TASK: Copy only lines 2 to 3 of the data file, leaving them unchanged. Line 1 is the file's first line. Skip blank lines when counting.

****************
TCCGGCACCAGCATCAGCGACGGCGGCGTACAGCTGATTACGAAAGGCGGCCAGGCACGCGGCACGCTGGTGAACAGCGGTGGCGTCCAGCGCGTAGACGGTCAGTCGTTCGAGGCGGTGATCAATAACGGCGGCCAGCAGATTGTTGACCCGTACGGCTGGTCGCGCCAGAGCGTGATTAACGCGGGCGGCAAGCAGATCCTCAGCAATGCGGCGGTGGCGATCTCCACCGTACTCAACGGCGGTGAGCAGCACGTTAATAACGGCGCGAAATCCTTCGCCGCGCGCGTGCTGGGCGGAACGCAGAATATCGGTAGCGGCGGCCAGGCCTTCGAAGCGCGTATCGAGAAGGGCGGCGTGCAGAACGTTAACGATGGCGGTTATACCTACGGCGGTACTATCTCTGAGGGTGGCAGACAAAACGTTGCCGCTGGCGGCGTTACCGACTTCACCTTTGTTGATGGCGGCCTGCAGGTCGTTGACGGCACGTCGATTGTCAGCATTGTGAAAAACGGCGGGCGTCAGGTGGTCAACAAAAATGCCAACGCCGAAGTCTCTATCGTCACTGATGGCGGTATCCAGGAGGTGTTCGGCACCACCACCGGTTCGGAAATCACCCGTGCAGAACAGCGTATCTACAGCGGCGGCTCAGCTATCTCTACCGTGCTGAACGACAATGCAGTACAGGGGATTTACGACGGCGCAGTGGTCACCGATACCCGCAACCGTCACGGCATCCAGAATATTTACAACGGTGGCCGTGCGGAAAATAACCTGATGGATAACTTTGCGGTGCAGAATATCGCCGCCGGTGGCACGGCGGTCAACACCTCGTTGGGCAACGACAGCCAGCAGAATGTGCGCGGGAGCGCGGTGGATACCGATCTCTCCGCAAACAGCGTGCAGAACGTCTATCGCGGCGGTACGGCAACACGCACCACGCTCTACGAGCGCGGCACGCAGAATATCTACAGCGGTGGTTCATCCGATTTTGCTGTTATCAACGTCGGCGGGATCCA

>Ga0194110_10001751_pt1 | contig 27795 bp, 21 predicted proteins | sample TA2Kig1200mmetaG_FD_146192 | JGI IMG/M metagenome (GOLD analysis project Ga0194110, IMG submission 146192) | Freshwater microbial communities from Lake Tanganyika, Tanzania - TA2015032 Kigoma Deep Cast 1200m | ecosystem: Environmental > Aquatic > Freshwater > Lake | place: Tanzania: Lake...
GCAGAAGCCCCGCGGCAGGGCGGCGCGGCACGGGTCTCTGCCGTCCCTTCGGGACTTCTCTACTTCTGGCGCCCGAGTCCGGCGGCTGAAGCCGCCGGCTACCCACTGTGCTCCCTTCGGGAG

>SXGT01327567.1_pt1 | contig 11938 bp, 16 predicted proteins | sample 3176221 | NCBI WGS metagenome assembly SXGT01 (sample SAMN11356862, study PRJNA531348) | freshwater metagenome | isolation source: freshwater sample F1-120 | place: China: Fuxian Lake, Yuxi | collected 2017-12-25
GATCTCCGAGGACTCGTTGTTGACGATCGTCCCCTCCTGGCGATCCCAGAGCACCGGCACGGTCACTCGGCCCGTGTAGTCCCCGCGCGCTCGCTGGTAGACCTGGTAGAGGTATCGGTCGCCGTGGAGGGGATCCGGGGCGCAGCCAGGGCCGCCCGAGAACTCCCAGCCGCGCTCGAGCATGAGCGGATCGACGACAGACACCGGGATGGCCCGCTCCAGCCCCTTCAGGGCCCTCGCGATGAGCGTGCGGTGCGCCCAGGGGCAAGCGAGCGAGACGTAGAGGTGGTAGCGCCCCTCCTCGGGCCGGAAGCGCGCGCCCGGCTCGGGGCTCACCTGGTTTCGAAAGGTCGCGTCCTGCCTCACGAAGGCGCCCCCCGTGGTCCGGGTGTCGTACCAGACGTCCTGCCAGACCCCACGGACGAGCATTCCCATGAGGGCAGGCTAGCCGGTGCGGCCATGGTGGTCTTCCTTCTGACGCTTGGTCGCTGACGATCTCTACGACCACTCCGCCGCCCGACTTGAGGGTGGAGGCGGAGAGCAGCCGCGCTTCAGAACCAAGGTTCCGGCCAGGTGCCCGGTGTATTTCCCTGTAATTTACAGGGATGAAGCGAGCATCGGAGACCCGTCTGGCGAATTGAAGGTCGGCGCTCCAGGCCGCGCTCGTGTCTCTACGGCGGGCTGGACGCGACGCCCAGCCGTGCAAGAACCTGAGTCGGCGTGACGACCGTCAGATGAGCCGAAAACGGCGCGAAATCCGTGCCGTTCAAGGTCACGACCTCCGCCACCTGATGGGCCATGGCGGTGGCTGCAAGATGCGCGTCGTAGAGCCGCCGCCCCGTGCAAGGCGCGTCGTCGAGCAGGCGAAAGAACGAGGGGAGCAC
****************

>Ga0194110_10001751_pt1 | contig 27795 bp, 21 predicted proteins | sample TA2Kig1200mmetaG_FD_146192 | JGI IMG/M metagenome (GOLD analysis project Ga0194110, IMG submission 146192) | Freshwater microbial communities from Lake Tanganyika, Tanzania - TA2015032 Kigoma Deep Cast 1200m | ecosystem: Environmental > Aquatic > Freshwater > Lake | place: Tanzania: Lake...
GCAGAAGCCCCGCGGCAGGGCGGCGCGGCACGGGTCTCTGCCGTCCCTTCGGGACTTCTCTACTTCTGGCGCCCGAGTCCGGCGGCTGAAGCCGCCGGCTACCCACTGTGCTCCCTTCGGGAG